New Kingdom (c. 1580–1070 B.C.). During the New Kingdom bronze began to be used extensively, the first articles made of iron appeared, various metalworking techniques were perfected, as was the design of the loom and plow, wagons with wheels became common and glass production developed. Raw material was acquired by trade or as tribute from neighboring and captive countries (silver, lead, copper, and lumber from Syria and Palestine, gold and ivory from Cush, and incense and rare wood from Punt). Records of a fleet outfitted by Queen Hatshepsut to Punt have been pre-served. Private slaveholding reached unheard-of dimensions. Tens of thousands of slaves were brought back from successful campaigns. Constant warring forced the pharaohs of the 18th-20th dynasties to occupy themselves with improving their armies, the core of which were the charioteers from the nobility and the prosperous strata of society. The composite bow was introduced as the standard weapon for the infantry. These measures improved the combat efficiency of the army. The successors of Ahmose, Thutmose I and especially Thutmose III and Amenhotep II annexed Syria and Palestine in the north and Cush up to the fourth cataract in the south. Regular diplomatic relations were established with Mitanni, Babylonia, and the Hittite kingdom. The height of Egypt’s power was reached under Amenhotep III in the second half of the 15th century B.C. The increased influence of the temples, which received huge land allotments, gold, and slaves from the pharaohs, led to a conflict between the priesthood and royal power. Striving to weaken the priesthood and the nomarchs, Amenhotep IV (Ikhnaton), relying on the small landowners, introduced a religious reform, replacing the cult of the old deities with a single sun-god—Aton. The new religion better corresponded to the needs of a “world” empire. Ikhnaton transferred his residence to the newly built city of Akhetaton, modern-day Tell El-Amarna. The struggle between the pharaohs and priests weakened Egypt. In the first half of the 14th century B.C. it lost most of its northern possessions. After the death of Ikhnaton under the pharaohs Tutankhamen and Horemheb, the priesthood and nobility succeeded in restoring the old religion. Under the 19th Dynasty, the most outstanding representative of which was Ramses II (end of the 14th century to the middle of the 13th century B.C.), the Hittites and Egypt fought for Syria. After the battle of Kadesh, which took place according to V. V. Struve’s chronology in 1312 B.C., Egypt and the Hittites signed a peace treaty in 1296 and delineated spheres of influence (Palestine and southern Syria went to Egypt). In the period from the second half of the 13th century to the first half of the 12th century B.C. under the pharaohs Merneptah and Ramses IV the invasions of the “sea peoples” and ’the Libyans were repulsed. Prolonged warfare and increased compulsory levies of goods and services imposed on the free peasants belonging to temple and royal estates provoked the people’s dissatisfaction, which sometimes developed into outright rebellion (for example, at the end of the 13th century B.C.). Large offerings to the temples and extensive building exhausted government funds. All this led to the economic, political, and military weakening of Egypt; by the end of the 20th Dynasty, Egyptian-controlled Syria and the southern regions of Cush had been lost. Under Ramses XII (c. 1070 B.C.), the power in Thebes had for all intents and purposes passed into the hands of the high priest of the god Amon— Herihor.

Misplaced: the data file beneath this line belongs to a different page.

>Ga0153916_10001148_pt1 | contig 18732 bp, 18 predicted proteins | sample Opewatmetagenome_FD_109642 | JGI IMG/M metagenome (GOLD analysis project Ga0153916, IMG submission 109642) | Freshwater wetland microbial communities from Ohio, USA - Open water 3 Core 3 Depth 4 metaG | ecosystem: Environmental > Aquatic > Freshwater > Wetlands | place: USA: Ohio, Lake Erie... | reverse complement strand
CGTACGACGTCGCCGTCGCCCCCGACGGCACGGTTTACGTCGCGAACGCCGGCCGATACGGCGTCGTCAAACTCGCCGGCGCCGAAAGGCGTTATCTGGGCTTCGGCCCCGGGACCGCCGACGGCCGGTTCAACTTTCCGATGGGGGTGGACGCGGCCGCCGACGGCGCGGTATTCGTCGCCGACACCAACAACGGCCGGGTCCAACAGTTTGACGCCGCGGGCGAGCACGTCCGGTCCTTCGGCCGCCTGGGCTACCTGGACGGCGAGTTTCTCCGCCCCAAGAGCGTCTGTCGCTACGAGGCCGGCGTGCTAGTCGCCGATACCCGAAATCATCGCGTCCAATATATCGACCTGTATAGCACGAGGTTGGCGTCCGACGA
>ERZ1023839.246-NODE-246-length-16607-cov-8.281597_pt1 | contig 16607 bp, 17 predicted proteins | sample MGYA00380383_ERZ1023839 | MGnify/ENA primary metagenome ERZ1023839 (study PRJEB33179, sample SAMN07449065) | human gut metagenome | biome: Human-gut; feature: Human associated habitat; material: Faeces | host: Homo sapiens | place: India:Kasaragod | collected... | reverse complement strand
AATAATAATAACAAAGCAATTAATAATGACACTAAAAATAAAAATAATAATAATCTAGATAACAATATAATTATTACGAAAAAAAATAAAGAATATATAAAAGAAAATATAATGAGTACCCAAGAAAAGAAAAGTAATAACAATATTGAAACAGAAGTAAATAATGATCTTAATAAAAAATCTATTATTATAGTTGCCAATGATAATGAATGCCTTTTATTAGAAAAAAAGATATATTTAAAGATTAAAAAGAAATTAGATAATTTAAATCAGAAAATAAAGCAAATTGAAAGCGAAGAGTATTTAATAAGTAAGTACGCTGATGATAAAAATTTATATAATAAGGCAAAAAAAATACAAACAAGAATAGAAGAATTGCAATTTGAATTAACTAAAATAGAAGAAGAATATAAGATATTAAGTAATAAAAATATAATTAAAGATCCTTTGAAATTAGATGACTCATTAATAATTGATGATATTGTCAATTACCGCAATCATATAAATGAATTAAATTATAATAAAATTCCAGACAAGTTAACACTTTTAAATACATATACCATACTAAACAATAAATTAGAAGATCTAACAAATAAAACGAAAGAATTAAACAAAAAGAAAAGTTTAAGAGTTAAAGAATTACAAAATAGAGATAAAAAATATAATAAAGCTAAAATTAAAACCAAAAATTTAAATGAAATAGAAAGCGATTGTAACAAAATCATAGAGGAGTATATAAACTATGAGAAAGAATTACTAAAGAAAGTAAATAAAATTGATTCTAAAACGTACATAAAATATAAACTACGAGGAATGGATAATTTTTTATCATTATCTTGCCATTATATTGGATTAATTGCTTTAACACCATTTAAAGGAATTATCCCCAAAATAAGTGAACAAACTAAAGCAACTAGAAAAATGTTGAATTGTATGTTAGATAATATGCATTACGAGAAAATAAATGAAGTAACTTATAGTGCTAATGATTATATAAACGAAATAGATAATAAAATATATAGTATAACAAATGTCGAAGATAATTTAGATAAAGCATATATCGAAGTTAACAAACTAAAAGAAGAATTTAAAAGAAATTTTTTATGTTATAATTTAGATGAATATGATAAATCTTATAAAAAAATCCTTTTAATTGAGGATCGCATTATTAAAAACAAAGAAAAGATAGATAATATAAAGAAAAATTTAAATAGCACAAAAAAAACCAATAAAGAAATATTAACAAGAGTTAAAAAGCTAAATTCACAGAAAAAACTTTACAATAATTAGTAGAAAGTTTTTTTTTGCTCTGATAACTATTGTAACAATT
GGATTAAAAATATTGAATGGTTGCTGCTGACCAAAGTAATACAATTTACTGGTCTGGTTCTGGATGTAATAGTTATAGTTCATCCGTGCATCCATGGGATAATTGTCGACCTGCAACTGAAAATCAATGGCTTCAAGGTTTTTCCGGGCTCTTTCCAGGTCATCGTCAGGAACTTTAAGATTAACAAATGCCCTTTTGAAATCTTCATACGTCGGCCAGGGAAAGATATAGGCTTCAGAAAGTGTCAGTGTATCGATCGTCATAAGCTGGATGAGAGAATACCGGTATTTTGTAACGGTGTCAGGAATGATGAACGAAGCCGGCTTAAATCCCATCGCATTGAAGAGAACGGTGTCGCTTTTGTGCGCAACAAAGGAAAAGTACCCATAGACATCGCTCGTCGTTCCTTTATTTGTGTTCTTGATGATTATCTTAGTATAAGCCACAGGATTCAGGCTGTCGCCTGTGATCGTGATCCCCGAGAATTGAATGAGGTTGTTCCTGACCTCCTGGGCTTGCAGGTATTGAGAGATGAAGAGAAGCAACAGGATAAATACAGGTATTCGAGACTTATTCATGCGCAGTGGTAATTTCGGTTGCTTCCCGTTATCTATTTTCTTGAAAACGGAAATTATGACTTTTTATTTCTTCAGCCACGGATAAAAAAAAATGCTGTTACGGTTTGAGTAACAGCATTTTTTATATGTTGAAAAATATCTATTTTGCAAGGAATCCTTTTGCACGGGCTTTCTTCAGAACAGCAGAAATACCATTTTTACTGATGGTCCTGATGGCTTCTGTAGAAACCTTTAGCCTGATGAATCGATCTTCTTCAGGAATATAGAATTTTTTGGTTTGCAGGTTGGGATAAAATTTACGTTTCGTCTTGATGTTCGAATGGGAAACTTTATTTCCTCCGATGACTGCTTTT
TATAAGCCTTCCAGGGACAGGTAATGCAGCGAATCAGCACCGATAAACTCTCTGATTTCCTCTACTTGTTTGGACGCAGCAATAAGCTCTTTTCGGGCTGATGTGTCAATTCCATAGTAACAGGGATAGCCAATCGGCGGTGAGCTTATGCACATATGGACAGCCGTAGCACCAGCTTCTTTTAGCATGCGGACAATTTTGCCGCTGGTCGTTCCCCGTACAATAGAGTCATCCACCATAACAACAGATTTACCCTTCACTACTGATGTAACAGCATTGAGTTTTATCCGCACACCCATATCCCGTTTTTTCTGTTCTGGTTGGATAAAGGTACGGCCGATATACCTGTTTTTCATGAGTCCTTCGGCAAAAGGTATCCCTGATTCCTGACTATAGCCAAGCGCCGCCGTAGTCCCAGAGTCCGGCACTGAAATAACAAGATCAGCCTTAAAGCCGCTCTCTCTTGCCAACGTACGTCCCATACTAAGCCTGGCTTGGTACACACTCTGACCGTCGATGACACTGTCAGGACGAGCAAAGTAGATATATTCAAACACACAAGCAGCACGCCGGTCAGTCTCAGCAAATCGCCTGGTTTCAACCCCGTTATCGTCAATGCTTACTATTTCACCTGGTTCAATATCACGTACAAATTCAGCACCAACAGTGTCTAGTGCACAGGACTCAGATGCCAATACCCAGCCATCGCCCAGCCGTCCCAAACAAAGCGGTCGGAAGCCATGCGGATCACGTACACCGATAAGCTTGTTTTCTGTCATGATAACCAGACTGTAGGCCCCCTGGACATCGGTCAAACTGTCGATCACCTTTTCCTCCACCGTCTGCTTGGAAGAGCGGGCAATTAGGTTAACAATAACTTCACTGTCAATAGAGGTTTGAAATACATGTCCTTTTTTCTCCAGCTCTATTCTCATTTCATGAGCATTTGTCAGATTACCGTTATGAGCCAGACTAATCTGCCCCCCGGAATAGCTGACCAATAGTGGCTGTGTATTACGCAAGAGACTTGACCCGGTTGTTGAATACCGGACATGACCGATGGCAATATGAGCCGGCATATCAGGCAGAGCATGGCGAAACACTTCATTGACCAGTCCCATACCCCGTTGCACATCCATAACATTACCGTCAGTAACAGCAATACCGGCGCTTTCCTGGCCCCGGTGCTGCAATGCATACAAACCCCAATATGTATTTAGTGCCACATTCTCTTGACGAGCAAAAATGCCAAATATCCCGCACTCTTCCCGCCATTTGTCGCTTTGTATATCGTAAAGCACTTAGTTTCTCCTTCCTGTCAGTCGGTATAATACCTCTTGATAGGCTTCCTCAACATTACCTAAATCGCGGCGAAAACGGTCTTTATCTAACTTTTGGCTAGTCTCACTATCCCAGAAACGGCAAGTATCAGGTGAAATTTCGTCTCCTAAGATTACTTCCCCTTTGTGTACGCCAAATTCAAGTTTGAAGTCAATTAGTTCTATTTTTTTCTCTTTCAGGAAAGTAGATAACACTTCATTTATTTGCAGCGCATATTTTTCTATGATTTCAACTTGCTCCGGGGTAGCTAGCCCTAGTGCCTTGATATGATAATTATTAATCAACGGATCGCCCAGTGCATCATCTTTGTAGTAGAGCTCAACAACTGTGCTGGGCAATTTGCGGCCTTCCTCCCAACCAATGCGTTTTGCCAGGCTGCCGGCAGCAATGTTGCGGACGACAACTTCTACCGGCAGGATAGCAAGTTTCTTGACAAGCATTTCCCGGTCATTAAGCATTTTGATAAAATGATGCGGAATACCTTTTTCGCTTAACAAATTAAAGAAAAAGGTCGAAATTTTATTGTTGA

Late Period (Libyan-Saitic and Persian period; c. 1070–332 B.C.). The Late Period was characterized by wide use of iron (from the seventh to the sixth century B.C.), the extensive development of monetary circulation and lending, the ruination of the working masses, and the further development of bondage slavery along with attempts to ban enslavement for debt (for example, the laws of Pharaoh Bocchoris). After the new decline of Egypt in the second half of the 11th century to the beginning of the tenth century, Sheshonk, the leader of Libyan military settlers, declared himself king in Bubastis, beginning the 22nd Dynasty in the middle of the tenth century B.C. The pharaohs of this dynasty attempted to unite Egypt into a single kingdom. In the second half of the eighth century B.C., Egypt came under the power of Cush (25th Dynasty), and in 671 B.C. it was conquered by the Assyrians. The Saitic ruler Psamtik I (Psammetichus I), who ruled from 663 to 610 B.C., was able to liberate and unite the country with the aid of Greek and Carian mercenaries. Under him and his successor Necho II, close trade relations with Greece were established as well as with other countries of the eastern Mediterranean. At this time the Greek colony of Naucratis was founded in the Nile Delta, and a canal uniting the Nile with the Red Sea was dug. Phoenician navigators sent by Necho II rounded Africa from east to west. Necho II, Psamtik II, and Apries fought with Babylonia for Syria and Palestine. The weakened Egyptian forces, however, were unable to repulse the army of the Persian king Cambyses and in 525 B.C. Egypt was conquered and annexed by the Persian Empire. This facilitated the further development of trade relations, especially with Greece and Asia Minor. Levying excessive taxes on the average landowner and artisan through their tax farmers, the Persian kings provided generously for their priests and warriors. All this angered the popular masses of Egypt and led to anti-Persian rebellions. Circa 404 B.C., Egypt gained temporary independence but in 341 B.C. was once again conquered by the Persians. Finally in 332–31 B.C., Egypt was conquered by Alexander the Great of Macedonia during his military campaigns against the Achaemenids.